5) Big Brother Society–biometrics recognition may provide for opportunities for safe and secure access and transit, but what are the larger implications for this to become a “big brother” society where people are identified and tracked wherever they go and whatever they do. Where are the safeguards for democracy and human rights.

Even with these said, I believe that this is the wave of the future for access control–as AOptix’s says, for changing choke points to checkpoints–we need a simple, fast, secure, and cost-effective way to identify friends and foe and this is it, for the masses, in the near-term.

>Advanced Biometrics for Law Enforcement

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Homeland Security Today Magazine (March 2010) has an interesting article called “Biometrics on the Battlefield” about how the American military has had significant success in Afghanistan taking biometrics and in using it for “vetting, tracking, and identification.”

Here’s how it’s done:

The biometrics system uses HIIDE (Handheld Interagency Identity Detection System) devices, which is “similar in size to a large camera, [that] connects directly to the BATS [Biometrics Automated Tool Set] database and matches inputs against a biometrics watch list of 10,000 individuals.”

The database “BATS uses a combination of fingerprints, photographs and iris scans, in addition to an in-depth background examination” to “screen potential local employees, identify detainees, and differentiate friendly individuals from insurgents and terrorists.”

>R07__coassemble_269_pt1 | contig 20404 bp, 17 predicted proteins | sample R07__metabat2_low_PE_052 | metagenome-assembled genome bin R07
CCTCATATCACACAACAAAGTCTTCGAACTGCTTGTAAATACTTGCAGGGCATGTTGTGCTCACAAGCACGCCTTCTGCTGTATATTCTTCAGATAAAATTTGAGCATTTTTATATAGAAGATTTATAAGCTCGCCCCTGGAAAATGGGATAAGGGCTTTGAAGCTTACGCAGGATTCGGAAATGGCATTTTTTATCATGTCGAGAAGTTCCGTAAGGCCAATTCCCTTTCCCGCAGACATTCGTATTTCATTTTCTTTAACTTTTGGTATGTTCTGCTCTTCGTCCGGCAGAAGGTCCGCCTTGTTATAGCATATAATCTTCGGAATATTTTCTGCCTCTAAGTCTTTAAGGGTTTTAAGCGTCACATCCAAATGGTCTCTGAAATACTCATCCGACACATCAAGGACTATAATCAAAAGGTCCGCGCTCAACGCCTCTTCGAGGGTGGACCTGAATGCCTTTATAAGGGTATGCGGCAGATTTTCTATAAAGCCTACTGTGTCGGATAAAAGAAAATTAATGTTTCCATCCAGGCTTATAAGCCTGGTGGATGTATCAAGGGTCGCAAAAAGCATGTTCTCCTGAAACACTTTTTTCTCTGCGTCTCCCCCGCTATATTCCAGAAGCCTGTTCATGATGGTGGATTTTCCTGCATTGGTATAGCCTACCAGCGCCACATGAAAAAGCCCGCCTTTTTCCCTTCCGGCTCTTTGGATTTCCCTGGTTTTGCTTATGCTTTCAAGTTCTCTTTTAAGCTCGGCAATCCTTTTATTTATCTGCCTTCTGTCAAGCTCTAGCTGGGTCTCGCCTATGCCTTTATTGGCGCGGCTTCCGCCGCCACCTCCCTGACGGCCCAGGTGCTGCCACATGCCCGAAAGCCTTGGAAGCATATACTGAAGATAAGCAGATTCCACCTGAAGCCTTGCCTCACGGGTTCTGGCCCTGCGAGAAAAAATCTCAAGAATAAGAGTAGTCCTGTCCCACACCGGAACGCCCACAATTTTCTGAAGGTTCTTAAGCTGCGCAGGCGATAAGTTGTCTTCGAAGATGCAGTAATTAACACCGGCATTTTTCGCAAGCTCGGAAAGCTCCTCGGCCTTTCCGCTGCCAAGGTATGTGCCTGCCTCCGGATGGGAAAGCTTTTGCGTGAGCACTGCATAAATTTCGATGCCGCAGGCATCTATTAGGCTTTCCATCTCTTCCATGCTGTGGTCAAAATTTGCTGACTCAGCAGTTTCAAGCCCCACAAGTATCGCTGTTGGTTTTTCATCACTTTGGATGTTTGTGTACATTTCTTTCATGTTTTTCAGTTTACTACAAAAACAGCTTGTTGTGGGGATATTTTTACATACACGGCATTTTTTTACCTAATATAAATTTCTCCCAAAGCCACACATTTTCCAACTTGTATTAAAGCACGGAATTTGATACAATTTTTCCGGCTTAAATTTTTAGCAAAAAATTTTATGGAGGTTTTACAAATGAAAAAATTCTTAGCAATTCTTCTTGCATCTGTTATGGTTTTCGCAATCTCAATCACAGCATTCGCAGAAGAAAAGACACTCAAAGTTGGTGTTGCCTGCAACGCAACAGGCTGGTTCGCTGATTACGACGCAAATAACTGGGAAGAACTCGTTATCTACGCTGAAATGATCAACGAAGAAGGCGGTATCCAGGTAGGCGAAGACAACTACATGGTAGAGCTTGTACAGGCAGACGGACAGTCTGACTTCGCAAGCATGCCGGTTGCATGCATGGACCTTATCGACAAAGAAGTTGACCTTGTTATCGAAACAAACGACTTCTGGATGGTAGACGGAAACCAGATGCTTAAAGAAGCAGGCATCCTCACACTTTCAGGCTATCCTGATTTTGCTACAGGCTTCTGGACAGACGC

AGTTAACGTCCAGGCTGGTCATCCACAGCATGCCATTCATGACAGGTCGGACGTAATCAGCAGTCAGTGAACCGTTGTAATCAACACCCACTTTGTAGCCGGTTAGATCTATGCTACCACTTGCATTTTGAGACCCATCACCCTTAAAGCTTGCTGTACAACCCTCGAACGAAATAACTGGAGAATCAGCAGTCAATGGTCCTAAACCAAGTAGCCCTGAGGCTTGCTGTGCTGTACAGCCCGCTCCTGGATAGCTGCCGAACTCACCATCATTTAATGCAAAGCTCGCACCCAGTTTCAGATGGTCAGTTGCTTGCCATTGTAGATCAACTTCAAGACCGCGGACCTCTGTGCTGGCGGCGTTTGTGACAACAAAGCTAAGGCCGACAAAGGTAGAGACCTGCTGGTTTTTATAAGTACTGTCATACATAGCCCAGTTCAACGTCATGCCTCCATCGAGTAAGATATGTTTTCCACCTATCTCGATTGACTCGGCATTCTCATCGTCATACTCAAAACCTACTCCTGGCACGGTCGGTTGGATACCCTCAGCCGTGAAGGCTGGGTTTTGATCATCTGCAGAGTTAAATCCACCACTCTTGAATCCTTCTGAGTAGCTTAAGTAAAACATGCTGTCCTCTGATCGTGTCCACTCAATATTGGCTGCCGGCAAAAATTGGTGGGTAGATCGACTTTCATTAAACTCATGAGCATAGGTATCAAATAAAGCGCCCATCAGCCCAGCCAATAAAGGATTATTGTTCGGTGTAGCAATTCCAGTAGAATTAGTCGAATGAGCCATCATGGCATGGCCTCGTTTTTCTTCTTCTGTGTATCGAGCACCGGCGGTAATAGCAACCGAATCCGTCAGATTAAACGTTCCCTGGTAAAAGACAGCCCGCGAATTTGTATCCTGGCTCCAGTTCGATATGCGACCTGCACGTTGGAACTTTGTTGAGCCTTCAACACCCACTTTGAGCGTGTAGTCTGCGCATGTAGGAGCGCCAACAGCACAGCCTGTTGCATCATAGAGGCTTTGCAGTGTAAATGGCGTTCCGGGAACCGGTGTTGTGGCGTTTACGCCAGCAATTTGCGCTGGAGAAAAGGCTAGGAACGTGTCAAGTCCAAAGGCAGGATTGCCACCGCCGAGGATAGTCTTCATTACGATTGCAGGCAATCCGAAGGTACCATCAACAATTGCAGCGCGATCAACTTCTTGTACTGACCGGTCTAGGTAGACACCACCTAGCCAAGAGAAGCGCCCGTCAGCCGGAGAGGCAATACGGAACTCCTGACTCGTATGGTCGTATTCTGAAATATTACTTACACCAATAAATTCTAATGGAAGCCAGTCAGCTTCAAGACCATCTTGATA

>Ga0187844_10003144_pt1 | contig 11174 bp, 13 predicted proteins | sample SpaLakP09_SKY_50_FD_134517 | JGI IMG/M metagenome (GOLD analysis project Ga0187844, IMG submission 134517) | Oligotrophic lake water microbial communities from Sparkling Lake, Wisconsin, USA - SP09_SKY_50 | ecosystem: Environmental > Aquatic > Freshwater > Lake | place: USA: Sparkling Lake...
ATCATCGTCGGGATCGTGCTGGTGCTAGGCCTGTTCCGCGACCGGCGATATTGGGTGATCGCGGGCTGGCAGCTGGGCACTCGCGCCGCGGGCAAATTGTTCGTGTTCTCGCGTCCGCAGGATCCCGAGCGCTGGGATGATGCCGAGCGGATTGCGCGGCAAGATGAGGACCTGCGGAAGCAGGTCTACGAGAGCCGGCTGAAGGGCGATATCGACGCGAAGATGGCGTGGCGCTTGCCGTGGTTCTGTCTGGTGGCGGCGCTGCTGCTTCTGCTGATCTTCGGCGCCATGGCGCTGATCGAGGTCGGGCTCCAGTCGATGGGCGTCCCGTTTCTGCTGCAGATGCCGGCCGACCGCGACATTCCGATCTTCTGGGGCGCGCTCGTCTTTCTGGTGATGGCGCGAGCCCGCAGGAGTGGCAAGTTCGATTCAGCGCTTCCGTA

How successful has the use of biometrics been?

“The use of biometrics has clearly thwarted security breaches and helped prevent unwanted activities by the enemy. Additionally, in 2008 alone, hundreds of HVTs (high value targets) were identified through the use of this biometrics technology.”

The article suggests the application of this biometric system for domestic law enforcement use.

Currently, fingerprint cards or stationary scanners are common, but with the proposed military biometrics system, there is the technology potential to use mobile scanning devices quickly and easily in the field.

The article gives the example: “if an officer came into contact with an individual under suspect conditions, a simple scan of the iris would ascertain that person’s status as a convicted felon, convicted violent felon, convicted sex offender or someone on whom an alert has been placed.”

In this scenario, quicker and more accurate identification of suspects could not only aid in dealing with dangerous offenders and benefit the officers in terms of their personal safety, but also contribute to ensuring community safety and security through enhanced enforcement capabilities.

Of course, using such a system for law enforcement would have to pass legal muster including applicable privacy concerns, but as the author, Godfrey Garner, a retired special forces officer, states “hopefully, this valuable technology will be recognized and properly utilized to protect law enforcement officer in the United States. I know that I’ve seen it protect our sons and daughters on the battlefields of Afghanistan.”

We are living in an amazing time of technology advances, and the potential to save lives and increase public safety and security through lawful use of biometrics is a hopeful advancement for all.